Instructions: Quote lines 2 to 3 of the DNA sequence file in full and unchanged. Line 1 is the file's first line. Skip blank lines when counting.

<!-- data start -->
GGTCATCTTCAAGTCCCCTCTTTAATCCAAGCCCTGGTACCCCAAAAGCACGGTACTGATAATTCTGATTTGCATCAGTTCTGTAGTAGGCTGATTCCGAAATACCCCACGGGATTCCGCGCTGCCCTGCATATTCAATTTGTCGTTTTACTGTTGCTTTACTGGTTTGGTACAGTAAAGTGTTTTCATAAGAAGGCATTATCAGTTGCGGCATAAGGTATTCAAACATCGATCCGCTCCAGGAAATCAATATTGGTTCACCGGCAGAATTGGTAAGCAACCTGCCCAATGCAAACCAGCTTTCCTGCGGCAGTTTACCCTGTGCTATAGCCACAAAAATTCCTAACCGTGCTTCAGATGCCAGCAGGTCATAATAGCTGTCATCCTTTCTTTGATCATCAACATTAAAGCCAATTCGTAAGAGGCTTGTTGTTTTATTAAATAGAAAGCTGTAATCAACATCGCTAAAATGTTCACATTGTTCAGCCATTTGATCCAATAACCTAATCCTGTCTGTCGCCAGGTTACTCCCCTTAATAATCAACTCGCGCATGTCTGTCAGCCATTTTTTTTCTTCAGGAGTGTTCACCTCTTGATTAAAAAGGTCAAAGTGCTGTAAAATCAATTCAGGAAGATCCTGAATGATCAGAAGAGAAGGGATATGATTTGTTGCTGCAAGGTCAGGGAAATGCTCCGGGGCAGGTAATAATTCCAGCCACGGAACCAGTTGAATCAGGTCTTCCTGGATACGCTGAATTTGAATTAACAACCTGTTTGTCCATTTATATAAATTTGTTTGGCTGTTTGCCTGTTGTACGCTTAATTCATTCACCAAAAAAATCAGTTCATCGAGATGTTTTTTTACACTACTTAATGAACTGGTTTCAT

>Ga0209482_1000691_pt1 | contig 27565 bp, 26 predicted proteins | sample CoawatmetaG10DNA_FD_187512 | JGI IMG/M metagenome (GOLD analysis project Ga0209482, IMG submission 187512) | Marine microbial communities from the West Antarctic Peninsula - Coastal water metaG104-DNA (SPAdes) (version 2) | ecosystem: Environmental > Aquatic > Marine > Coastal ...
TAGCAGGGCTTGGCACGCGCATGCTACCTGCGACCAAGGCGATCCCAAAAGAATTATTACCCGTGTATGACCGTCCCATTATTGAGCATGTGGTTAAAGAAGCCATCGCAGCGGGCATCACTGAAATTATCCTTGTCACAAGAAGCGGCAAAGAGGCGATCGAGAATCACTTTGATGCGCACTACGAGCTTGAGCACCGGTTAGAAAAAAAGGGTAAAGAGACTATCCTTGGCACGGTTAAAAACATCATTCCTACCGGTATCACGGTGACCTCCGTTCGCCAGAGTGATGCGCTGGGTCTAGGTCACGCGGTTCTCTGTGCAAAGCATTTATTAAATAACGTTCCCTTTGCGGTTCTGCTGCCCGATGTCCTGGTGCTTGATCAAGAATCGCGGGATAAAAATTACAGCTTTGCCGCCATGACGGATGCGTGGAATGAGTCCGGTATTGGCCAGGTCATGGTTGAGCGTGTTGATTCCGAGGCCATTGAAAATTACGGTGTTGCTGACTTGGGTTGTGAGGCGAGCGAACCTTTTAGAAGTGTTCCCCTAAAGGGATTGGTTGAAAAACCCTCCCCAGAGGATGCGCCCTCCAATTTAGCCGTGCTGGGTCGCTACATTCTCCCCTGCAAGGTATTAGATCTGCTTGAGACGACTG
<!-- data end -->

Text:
>Ga0209482_1000691_pt1 | contig 27565 bp, 26 predicted proteins | sample CoawatmetaG10DNA_FD_187512 | JGI IMG/M metagenome (GOLD analysis project Ga0209482, IMG submission 187512) | Marine microbial communities from the West Antarctic Peninsula - Coastal water metaG104-DNA (SPAdes) (version 2) | ecosystem: Environmental > Aquatic > Marine > Coastal ...
TAGCAGGGCTTGGCACGCGCATGCTACCTGCGACCAAGGCGATCCCAAAAGAATTATTACCCGTGTATGACCGTCCCATTATTGAGCATGTGGTTAAAGAAGCCATCGCAGCGGGCATCACTGAAATTATCCTTGTCACAAGAAGCGGCAAAGAGGCGATCGAGAATCACTTTGATGCGCACTACGAGCTTGAGCACCGGTTAGAAAAAAAGGGTAAAGAGACTATCCTTGGCACGGTTAAAAACATCATTCCTACCGGTATCACGGTGACCTCCGTTCGCCAGAGTGATGCGCTGGGTCTAGGTCACGCGGTTCTCTGTGCAAAGCATTTATTAAATAACGTTCCCTTTGCGGTTCTGCTGCCCGATGTCCTGGTGCTTGATCAAGAATCGCGGGATAAAAATTACAGCTTTGCCGCCATGACGGATGCGTGGAATGAGTCCGGTATTGGCCAGGTCATGGTTGAGCGTGTTGATTCCGAGGCCATTGAAAATTACGGTGTTGCTGACTTGGGTTGTGAGGCGAGCGAACCTTTTAGAAGTGTTCCCCTAAAGGGATTGGTTGAAAAACCCTCCCCAGAGGATGCGCCCTCCAATTTAGCCGTGCTGGGTCGCTACATTCTCCCCTGCAAGGTATTAGATCTGCTTGAGACGACTG